Chinese TV manufacturer TCL has big dreams for the North American market — it wants to go toe to toe with major players like Samsung and LG. So this year, it’ll be rolling out three models for the general public. And the one you should pay attention to is the P Series. (The P stands for picture, which, sure.) And that’s because TCL is going to be selling one extremely high-performance set for just $600.
I got a chance to sit down and spend some time with a P Series set recently — and, man, this TV looks nice. The picture quality is stunning compared to past TCL sets, and frankly, looks just about as good as what a lot of bigger names are offering up. It’s a 4K, which is pretty much par for the course these days, but it also supports the Dolby Vision HDR standard. HDR stands for high dynamic range, which allows for a display to show colors with a lot more contrast than was previously possible — you can watch nighttime scenes and still have bright streetlights that pop without crushing the blacks into a blur of nothing.
And it’s the HDR that makes a difference. The arrival of HDR TVs marks the first time since consumer televisions switched from standard to high-definition that I’ve been able to see a real, objective difference in picture quality — even including super-high-resolution 4K screens. Dolby Vision ups the ante — it’s able to handle the standard HDR10 format, but for shows and movies that support it, Dolby Vision embeds metadata about each particular scene, and adjusts your TV’s settings on the fly for an even richer picture. Colors just pop more, and it’s hard to go back to a set where you suddenly start noticing that every nighttime scene isn’t really black, but just kinda gray.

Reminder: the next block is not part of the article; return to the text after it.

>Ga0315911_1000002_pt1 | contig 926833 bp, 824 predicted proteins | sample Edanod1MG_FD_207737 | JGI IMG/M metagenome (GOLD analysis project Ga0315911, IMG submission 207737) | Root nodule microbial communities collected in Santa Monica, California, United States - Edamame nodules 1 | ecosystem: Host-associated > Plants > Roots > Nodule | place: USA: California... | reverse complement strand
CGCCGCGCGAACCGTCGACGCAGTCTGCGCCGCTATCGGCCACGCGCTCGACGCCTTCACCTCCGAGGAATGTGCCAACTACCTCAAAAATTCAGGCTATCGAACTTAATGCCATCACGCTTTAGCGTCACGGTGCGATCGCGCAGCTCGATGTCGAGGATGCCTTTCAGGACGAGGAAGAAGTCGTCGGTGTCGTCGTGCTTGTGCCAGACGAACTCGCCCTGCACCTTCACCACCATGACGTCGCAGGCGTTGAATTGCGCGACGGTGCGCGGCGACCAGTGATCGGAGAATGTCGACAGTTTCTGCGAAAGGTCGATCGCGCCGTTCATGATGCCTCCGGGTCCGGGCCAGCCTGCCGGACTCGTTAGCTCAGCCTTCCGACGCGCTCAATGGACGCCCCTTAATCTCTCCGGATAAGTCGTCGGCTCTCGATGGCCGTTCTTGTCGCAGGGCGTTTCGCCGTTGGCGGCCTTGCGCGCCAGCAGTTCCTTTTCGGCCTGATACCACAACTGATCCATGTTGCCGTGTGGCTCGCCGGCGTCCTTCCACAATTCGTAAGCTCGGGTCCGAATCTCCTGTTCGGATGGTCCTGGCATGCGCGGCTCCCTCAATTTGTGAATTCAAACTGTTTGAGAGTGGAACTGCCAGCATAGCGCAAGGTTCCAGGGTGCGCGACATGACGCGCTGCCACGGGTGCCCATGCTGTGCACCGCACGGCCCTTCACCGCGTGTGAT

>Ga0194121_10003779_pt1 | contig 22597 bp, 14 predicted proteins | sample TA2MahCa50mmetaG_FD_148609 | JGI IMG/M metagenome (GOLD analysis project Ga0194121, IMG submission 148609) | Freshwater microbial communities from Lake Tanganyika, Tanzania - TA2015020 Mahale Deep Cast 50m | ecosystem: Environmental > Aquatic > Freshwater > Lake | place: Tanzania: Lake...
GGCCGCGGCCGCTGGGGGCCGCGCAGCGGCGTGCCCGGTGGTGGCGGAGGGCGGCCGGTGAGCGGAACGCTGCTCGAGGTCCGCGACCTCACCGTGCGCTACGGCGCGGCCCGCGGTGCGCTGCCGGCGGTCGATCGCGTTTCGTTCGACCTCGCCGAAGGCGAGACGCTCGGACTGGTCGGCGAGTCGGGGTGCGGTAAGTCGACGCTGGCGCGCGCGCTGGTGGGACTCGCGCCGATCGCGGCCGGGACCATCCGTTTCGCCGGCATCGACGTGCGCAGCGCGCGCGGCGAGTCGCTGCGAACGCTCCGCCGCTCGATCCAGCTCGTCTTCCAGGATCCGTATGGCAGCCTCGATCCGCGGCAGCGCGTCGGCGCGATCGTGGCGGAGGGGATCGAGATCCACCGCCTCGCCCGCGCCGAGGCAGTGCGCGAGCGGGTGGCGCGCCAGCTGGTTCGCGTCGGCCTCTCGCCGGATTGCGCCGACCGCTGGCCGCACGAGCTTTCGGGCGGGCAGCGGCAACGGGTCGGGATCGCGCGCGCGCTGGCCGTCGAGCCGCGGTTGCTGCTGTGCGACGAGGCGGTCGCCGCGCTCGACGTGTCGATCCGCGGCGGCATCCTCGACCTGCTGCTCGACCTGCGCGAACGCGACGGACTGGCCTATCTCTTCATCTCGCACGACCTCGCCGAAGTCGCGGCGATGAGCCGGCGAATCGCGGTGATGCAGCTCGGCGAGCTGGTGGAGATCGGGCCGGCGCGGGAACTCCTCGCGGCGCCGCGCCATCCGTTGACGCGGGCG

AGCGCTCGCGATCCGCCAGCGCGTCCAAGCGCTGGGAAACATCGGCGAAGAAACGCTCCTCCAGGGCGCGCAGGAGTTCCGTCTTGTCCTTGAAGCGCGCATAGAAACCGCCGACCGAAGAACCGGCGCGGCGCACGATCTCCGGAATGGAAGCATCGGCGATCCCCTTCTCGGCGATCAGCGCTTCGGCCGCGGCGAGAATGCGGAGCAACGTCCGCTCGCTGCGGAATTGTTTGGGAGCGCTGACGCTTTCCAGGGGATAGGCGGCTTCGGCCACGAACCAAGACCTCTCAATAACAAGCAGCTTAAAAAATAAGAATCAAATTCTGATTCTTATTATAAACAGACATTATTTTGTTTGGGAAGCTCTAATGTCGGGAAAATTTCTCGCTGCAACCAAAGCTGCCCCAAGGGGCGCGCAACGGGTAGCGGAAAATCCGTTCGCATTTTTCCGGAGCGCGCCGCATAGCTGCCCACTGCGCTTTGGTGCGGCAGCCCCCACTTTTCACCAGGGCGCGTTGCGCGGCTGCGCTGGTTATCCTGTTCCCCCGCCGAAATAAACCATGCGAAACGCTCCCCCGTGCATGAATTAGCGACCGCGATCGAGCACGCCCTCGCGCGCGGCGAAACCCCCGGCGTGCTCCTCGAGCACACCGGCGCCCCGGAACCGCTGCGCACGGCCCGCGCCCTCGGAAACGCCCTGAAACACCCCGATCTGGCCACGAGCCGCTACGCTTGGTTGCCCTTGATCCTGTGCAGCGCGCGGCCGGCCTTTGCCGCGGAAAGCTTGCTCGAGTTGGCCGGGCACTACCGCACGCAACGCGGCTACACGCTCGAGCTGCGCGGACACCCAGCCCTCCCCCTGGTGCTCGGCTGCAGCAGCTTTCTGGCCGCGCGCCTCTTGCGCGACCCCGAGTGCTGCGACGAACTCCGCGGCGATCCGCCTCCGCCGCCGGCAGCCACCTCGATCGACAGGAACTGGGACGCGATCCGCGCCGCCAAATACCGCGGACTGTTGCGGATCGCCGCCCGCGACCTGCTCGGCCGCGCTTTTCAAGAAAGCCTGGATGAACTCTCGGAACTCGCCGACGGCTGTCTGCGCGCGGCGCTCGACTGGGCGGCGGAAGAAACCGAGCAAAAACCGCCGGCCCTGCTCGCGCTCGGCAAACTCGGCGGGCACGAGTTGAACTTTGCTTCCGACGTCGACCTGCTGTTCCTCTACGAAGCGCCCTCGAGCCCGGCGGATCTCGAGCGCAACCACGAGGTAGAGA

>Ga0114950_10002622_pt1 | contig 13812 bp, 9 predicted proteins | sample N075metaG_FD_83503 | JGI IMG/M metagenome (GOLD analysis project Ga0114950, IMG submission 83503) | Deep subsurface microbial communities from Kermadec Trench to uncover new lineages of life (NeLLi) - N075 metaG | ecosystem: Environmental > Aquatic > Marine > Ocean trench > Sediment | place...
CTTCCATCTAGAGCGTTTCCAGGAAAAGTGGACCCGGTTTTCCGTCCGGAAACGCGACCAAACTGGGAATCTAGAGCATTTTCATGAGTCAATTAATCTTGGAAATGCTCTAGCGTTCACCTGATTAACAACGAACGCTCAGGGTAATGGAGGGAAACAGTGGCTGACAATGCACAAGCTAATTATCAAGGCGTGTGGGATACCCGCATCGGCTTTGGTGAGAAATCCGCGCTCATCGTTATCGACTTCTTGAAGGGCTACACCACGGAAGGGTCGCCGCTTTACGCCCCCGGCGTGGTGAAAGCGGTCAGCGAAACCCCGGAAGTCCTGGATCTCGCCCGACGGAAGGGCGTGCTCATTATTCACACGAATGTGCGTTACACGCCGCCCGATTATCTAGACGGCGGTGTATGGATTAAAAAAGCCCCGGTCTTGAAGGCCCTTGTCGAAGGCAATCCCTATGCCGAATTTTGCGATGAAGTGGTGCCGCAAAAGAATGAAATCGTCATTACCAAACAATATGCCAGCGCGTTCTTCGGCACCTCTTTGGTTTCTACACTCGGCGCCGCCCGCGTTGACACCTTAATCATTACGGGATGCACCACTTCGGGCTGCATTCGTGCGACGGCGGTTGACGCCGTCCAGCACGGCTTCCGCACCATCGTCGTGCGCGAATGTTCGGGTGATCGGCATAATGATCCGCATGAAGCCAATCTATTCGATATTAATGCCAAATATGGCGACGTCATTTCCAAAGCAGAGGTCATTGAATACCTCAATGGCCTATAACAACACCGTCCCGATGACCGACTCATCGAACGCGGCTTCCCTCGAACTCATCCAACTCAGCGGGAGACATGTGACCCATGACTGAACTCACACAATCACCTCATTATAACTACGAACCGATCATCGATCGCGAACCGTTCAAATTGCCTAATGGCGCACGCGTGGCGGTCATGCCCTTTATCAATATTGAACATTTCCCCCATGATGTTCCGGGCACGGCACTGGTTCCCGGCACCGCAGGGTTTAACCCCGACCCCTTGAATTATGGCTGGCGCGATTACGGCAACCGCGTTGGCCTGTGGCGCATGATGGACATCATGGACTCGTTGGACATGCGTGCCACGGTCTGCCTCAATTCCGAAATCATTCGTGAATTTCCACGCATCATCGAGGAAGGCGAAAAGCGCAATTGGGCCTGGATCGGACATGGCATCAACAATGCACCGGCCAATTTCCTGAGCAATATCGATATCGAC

There’s also some behind-the-scenes wonkery going on — the TV itself has 72 distinct “contrast zones” that allow for one corner of the screen to become very, very dark, while another corner gets very, very bright. TCL’s partnership with Roku also comes in handy — Roku has an exclusive channel set aside just for 4K streaming content that supports Dolby Vision HDR, for when you want to show off to a guest. And if you’ve happened to lay out cash for a PlayStation Pro or Xbox One S that also supports HDR, the TV will take full advantage. The bottom line is, this is the best picture I’ve seen on a TV that’ll be available for under $1,000.
Don’t get me wrong: I have no doubt that if you put the TCL up against Samsung’s or LG’s latest and greatest TVs, TCL wouldn’t be able to compete. But those TVs will probably cost at least twice as much as what TCL is offering. Right now, TCL is attempting to make a name for itself in North America, and part of that strategy, apparently, is aggressively pricing TVs at what I have to imagine are extremely thin margins. It’s all part of TCL’s larger strategy to make itself into a known brand name in America — it’s also why Grauman’s Chinese Theatre in L.A. is now technically the TCL Chinese Theatre (though, don’t worry, you can still have a drunk Charlie Chaplin impersonator aggressively try to take a picture with you).
The biggest endorsement I can give it? My LG TV from 2013 is currently dying — the power supply is on the fritz, meaning that sometimes the TV will turn off right in the middle of a particularly harrowing scene of The Handmaid’s Tale. When the 55-inch, $600 P Series becomes available for preorder on Amazon on May 28, I’ll be one of the first to place my order.
TCL’s bid for fame in North America is your gain. If you’ve been thinking of upgrading your TV set, I recommend that you also take advantage.